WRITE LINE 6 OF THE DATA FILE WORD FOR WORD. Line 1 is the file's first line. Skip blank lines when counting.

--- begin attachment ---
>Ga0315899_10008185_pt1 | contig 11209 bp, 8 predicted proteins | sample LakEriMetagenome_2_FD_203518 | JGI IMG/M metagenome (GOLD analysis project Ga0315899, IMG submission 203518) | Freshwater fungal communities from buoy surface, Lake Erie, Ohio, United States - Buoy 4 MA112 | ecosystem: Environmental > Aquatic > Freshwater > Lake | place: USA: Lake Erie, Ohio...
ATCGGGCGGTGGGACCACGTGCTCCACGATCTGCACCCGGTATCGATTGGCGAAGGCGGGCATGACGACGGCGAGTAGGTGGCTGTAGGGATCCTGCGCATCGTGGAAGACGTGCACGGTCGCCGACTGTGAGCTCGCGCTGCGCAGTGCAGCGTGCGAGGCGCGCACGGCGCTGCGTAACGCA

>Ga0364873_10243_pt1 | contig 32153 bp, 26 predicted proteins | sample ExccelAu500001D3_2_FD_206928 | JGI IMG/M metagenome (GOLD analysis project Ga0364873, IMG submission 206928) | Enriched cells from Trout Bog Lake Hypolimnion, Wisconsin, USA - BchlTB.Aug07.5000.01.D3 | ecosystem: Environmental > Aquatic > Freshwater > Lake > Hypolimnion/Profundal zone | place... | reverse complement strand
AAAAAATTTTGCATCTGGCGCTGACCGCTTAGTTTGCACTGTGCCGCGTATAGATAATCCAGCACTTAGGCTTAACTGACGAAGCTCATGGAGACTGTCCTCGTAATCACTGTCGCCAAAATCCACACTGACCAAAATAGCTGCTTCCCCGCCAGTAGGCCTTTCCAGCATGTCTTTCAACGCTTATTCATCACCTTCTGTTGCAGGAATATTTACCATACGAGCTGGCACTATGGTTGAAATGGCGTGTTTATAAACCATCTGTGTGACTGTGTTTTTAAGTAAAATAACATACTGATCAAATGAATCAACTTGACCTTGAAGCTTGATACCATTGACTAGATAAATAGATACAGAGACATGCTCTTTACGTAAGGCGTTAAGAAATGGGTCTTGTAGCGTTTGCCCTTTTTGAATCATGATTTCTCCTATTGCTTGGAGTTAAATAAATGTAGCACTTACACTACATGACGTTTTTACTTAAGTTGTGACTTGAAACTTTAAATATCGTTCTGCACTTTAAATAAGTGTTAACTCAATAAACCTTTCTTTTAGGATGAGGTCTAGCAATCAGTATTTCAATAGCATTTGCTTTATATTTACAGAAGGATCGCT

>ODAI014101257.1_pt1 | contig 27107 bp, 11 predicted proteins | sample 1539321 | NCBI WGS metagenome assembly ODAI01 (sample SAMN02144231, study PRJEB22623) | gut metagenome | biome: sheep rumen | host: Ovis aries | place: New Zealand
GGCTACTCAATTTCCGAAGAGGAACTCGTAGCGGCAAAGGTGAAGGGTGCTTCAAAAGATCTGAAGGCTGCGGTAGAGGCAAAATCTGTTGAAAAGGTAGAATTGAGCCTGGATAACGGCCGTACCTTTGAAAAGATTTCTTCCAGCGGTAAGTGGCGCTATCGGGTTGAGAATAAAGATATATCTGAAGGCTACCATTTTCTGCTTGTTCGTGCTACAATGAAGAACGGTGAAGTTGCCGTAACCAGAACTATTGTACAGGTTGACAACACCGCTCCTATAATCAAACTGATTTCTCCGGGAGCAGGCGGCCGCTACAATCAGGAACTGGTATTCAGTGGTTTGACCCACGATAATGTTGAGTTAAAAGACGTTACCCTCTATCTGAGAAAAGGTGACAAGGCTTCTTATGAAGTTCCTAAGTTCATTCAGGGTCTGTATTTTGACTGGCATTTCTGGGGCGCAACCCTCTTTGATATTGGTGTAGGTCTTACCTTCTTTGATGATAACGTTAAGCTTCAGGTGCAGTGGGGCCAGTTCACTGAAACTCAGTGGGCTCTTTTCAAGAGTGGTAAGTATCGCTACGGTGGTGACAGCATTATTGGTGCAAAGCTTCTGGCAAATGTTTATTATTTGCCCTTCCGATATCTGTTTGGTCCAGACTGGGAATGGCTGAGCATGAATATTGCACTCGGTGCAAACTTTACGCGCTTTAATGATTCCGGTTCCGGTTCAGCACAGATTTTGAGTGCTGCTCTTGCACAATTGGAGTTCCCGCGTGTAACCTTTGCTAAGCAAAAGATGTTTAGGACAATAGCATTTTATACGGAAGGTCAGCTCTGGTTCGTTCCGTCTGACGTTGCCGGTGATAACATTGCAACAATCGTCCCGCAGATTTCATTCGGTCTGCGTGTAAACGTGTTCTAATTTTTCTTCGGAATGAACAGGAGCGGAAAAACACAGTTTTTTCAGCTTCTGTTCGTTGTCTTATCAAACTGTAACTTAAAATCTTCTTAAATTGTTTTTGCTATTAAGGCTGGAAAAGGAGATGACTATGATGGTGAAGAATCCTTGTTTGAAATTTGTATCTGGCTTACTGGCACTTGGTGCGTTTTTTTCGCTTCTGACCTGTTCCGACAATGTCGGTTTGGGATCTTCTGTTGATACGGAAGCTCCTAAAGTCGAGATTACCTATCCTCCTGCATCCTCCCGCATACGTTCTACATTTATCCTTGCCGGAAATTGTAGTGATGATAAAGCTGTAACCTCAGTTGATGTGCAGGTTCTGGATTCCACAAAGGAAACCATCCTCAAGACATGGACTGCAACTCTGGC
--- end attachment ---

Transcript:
GGCTACTCAATTTCCGAAGAGGAACTCGTAGCGGCAAAGGTGAAGGGTGCTTCAAAAGATCTGAAGGCTGCGGTAGAGGCAAAATCTGTTGAAAAGGTAGAATTGAGCCTGGATAACGGCCGTACCTTTGAAAAGATTTCTTCCAGCGGTAAGTGGCGCTATCGGGTTGAGAATAAAGATATATCTGAAGGCTACCATTTTCTGCTTGTTCGTGCTACAATGAAGAACGGTGAAGTTGCCGTAACCAGAACTATTGTACAGGTTGACAACACCGCTCCTATAATCAAACTGATTTCTCCGGGAGCAGGCGGCCGCTACAATCAGGAACTGGTATTCAGTGGTTTGACCCACGATAATGTTGAGTTAAAAGACGTTACCCTCTATCTGAGAAAAGGTGACAAGGCTTCTTATGAAGTTCCTAAGTTCATTCAGGGTCTGTATTTTGACTGGCATTTCTGGGGCGCAACCCTCTTTGATATTGGTGTAGGTCTTACCTTCTTTGATGATAACGTTAAGCTTCAGGTGCAGTGGGGCCAGTTCACTGAAACTCAGTGGGCTCTTTTCAAGAGTGGTAAGTATCGCTACGGTGGTGACAGCATTATTGGTGCAAAGCTTCTGGCAAATGTTTATTATTTGCCCTTCCGATATCTGTTTGGTCCAGACTGGGAATGGCTGAGCATGAATATTGCACTCGGTGCAAACTTTACGCGCTTTAATGATTCCGGTTCCGGTTCAGCACAGATTTTGAGTGCTGCTCTTGCACAATTGGAGTTCCCGCGTGTAACCTTTGCTAAGCAAAAGATGTTTAGGACAATAGCATTTTATACGGAAGGTCAGCTCTGGTTCGTTCCGTCTGACGTTGCCGGTGATAACATTGCAACAATCGTCCCGCAGATTTCATTCGGTCTGCGTGTAAACGTGTTCTAATTTTTCTTCGGAATGAACAGGAGCGGAAAAACACAGTTTTTTCAGCTTCTGTTCGTTGTCTTATCAAACTGTAACTTAAAATCTTCTTAAATTGTTTTTGCTATTAAGGCTGGAAAAGGAGATGACTATGATGGTGAAGAATCCTTGTTTGAAATTTGTATCTGGCTTACTGGCACTTGGTGCGTTTTTTTCGCTTCTGACCTGTTCCGACAATGTCGGTTTGGGATCTTCTGTTGATACGGAAGCTCCTAAAGTCGAGATTACCTATCCTCCTGCATCCTCCCGCATACGTTCTACATTTATCCTTGCCGGAAATTGTAGTGATGATAAAGCTGTAACCTCAGTTGATGTGCAGGTTCTGGATTCCACAAAGGAAACCATCCTCAAGACATGGACTGCAACTCTGGC